Saving your natural tooth.
Have you been told that you need a root canal? If so, don’t worry. We are here to help you every step of the way.
Root canal treatment is a common and straightforward procedure to relieve dental pain and save your tooth. Millions of teeth are successfully treated every year with root canal therapy.
Typically a root canal is needed when there is inflammation or infection inside the roots of a tooth. If deemed necessary, one of our root canal experts will:
What is endodontic treatment?
Endodontic treatment treats the inside of the tooth. Root canal treatment is one type of endodontic treatment.
To understand endodontic treatment, it helps to know something about the anatomy of the tooth.
Inside the tooth, under the white enamel and a hard layer called the dentin, is a soft tissue called the pulp. The pulp contains blood vessels, nerves and connective tissue and builds the surrounding hard tissues of the tooth during development.
As you can see in this picture, the pulp extends from the crown of the tooth down to the tip of the roots. While the pulp is very important during a tooth’s growth and development, once fully formed, a tooth can survive without it because the tooth continues to be nourished by the other surrounding tissues.
Why would I need an endodontic procedure?
Endodontic treatment is necessary when the pulp becomes inflamed or infected. The most common cause of infection is bacteria finding its way inside the tooth through:
Sometimes it can be surprising to learn that you have an infected pulp because the answer is not always so visible. Tiny hairline cracks in our teeth (from chewing hard foods or trauma) may be invisible to the naked eye but are large enough for bacteria to pass. Once the pulp is infected, it can not heal on its own. If we determine your pulp is infected, we must act quickly! Choosing to ignore the signs of infected pulp leaves results in a chronic, active bacterial infection, which can grow into an abscess and even spread to nearby teeth.
What are the signs of needing endodontic treatment?
Sometimes, however, there are no symptoms, which is just another reason that regular dental visits are so important.
How does endodontic treatment save the tooth?
When the pulp of a tooth becomes infected, there are only two options:
- Save the tooth by completing a root canal and then restoring it with a crown or filling
- Extract the tooth
The pulp will not heal on its own and ignoring it will only cause more problems. At whole dental wellness, we believe in saving teeth so extraction is always our last option.
If endodontic treatment is chosen, we will remove the inflamed or infected pulp, carefully cleans and shapes the inside of the root canal, then fills and seals the space. Afterward, we will place a crown or filling on the tooth to protect and seal it, restoring it to full function.
Will I feel pain during or after the procedure?
Many endodontic procedures are performed to relieve the pain of toothaches caused by pulp inflammation or infection. With modern techniques and anesthetics, most patients report that they are comfortable during the procedure.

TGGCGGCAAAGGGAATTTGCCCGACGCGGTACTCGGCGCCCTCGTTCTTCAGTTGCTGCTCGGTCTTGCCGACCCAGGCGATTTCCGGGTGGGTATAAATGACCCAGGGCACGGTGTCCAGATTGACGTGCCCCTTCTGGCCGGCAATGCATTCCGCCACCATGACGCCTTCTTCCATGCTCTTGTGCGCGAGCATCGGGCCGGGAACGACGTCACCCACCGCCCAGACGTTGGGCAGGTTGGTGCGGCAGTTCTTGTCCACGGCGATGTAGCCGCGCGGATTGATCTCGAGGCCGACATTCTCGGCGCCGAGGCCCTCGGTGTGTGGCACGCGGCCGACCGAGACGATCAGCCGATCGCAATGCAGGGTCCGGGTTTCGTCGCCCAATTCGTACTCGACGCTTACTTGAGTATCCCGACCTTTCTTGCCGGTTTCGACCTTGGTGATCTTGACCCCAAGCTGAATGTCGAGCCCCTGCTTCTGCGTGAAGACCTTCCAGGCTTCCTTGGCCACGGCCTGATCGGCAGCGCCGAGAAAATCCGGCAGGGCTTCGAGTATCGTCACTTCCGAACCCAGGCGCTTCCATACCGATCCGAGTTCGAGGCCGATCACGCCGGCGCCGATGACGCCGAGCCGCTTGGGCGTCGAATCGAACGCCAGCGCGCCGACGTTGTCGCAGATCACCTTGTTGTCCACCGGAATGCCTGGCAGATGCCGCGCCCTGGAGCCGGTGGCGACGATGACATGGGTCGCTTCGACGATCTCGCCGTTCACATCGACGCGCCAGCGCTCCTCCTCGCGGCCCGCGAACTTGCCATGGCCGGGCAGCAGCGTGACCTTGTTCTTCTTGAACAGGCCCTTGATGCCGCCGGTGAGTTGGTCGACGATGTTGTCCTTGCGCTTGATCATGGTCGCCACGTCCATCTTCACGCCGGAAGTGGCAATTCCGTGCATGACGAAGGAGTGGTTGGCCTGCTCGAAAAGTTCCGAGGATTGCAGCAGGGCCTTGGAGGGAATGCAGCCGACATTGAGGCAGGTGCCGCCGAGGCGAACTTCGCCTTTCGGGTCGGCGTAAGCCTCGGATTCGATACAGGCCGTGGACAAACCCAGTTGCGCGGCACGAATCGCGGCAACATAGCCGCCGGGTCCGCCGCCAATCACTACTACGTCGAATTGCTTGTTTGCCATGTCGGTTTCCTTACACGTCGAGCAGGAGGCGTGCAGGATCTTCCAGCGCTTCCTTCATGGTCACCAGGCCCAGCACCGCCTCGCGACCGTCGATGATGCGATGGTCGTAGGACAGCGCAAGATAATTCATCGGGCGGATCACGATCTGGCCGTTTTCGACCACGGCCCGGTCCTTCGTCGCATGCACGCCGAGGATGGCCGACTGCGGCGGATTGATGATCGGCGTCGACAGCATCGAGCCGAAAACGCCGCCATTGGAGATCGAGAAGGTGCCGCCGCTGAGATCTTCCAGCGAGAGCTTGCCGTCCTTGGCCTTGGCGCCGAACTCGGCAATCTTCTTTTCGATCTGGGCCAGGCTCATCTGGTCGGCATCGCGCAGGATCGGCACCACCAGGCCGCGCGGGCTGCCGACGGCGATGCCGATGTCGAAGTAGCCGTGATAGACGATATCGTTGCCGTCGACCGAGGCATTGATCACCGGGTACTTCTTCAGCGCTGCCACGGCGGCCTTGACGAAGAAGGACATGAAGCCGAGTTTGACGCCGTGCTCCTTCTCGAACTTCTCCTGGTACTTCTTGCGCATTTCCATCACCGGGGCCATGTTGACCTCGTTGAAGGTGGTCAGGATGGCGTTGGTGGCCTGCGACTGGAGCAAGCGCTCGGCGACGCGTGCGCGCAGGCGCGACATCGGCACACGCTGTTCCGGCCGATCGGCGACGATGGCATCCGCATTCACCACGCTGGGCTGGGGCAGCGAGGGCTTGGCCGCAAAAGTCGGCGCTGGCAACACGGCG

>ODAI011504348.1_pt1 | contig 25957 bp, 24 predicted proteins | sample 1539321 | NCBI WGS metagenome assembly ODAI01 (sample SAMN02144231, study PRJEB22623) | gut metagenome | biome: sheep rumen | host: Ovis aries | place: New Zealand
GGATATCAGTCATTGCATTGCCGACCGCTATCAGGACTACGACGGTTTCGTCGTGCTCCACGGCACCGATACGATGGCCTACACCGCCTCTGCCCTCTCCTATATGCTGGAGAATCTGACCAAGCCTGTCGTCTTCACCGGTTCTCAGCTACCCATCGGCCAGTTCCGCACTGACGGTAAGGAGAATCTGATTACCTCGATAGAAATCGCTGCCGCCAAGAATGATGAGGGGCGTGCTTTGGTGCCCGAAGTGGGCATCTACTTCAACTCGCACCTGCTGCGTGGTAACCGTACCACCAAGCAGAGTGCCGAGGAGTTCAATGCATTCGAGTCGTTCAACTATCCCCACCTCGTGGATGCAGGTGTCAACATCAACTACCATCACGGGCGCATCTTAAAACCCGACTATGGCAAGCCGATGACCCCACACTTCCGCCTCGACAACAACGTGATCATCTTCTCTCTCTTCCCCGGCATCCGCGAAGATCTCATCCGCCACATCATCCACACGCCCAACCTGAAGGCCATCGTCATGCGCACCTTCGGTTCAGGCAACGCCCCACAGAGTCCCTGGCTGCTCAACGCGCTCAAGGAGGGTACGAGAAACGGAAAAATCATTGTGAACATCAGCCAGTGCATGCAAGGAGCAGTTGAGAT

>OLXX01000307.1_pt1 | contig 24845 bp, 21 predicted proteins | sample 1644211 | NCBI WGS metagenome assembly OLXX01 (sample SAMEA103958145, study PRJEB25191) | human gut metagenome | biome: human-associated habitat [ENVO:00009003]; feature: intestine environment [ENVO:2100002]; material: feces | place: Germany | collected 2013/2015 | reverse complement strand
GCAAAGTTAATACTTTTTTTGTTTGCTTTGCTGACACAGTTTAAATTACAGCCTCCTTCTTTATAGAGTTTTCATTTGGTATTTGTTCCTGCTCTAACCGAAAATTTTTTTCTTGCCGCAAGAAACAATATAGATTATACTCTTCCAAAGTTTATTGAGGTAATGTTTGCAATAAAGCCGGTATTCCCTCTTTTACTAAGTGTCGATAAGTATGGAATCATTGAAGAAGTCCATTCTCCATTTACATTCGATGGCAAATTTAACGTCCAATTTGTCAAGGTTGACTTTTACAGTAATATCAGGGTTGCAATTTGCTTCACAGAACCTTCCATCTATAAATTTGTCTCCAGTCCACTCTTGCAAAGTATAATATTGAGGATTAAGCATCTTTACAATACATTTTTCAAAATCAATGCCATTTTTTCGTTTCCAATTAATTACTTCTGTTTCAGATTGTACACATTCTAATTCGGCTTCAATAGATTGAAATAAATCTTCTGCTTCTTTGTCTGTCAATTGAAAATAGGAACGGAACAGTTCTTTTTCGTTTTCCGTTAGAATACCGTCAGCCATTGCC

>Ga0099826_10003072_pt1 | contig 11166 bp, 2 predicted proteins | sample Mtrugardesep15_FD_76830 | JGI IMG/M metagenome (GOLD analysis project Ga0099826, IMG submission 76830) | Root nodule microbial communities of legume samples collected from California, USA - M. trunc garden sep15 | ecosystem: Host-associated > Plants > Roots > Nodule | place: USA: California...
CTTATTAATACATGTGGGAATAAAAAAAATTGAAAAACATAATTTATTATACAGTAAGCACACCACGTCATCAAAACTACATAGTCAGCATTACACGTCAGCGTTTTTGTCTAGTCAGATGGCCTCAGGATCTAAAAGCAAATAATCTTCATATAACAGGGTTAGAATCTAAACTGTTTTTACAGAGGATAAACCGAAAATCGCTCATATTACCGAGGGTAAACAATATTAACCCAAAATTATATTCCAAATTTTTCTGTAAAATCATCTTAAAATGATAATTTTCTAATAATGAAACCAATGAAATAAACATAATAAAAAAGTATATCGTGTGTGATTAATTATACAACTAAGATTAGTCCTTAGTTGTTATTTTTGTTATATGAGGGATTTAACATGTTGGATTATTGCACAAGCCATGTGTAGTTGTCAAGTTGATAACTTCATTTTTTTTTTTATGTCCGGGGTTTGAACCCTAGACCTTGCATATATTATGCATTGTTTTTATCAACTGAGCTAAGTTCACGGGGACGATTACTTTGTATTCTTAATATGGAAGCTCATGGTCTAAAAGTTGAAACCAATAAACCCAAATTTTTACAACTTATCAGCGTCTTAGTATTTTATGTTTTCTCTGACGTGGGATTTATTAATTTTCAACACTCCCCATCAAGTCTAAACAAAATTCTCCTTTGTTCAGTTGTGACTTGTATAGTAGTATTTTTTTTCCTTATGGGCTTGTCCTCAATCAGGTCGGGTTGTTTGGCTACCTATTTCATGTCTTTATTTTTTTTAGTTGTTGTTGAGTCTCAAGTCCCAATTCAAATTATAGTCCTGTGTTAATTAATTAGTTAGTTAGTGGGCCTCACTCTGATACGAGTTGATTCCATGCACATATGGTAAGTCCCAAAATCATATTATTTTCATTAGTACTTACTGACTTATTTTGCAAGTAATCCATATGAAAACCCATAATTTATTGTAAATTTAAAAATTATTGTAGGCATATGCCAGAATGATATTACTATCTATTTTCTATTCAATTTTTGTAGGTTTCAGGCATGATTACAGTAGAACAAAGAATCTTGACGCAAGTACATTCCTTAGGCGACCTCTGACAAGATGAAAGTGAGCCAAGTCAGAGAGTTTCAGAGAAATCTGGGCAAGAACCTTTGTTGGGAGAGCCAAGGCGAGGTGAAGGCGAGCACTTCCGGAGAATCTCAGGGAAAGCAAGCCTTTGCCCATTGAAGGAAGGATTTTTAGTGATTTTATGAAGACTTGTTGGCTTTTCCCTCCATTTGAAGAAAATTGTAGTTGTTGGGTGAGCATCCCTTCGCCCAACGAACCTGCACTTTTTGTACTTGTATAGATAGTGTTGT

There is a misconception that root canal therapy is painful, when in fact we are relieving the pain caused by a brewing bacterial infection. We will always ensure you are comfortably numb before starting the treatment. We also offer conscious sedation options to further your relaxation, including nitrous oxide or laughing gas, and prescribed relaxant pills, if needed. Remember, while the infection that brought you into our office can be extremely painful, the endodontic procedure is meant to relieve it.
For the first few days after treatment, it is normal for your tooth to feel sensitive, especially if there was pain or infection before the procedure. This discomfort can typically be relieved with over-the-counter or prescription medications.
After the root canal, will my tooth need further care to stay healthy and pain-free?
After your root canal, we recommend you treat the area with caution for a few days. Before the crown or filling is placed to seal and protect it, your tooth is susceptible to fracture. To prevent this, we recommend sticking to a soft food diet to minimize chewing in the area.
After the crown or filling has been placed, your endodontically treated tooth should last as long as your other natural teeth.
Failure of the endodontic treatment is rare but does occur. If this occurs it is likely because bacteria traveled from the main root into one of the tiny branches that stem from the root, causing problems. Additional treatment will then be needed.
Can all teeth be treated endodontically?
Most teeth can be treated. In rare cases, a tooth cannot be saved due to:
However, advances in endodontics are making it possible to save teeth that even a few years ago would have been lost. When endodontic treatment is not effective, endodontic surgery may be able to save the tooth. At whole dental wellness we believe in saving teeth whenever possible. Extraction is always our last resort.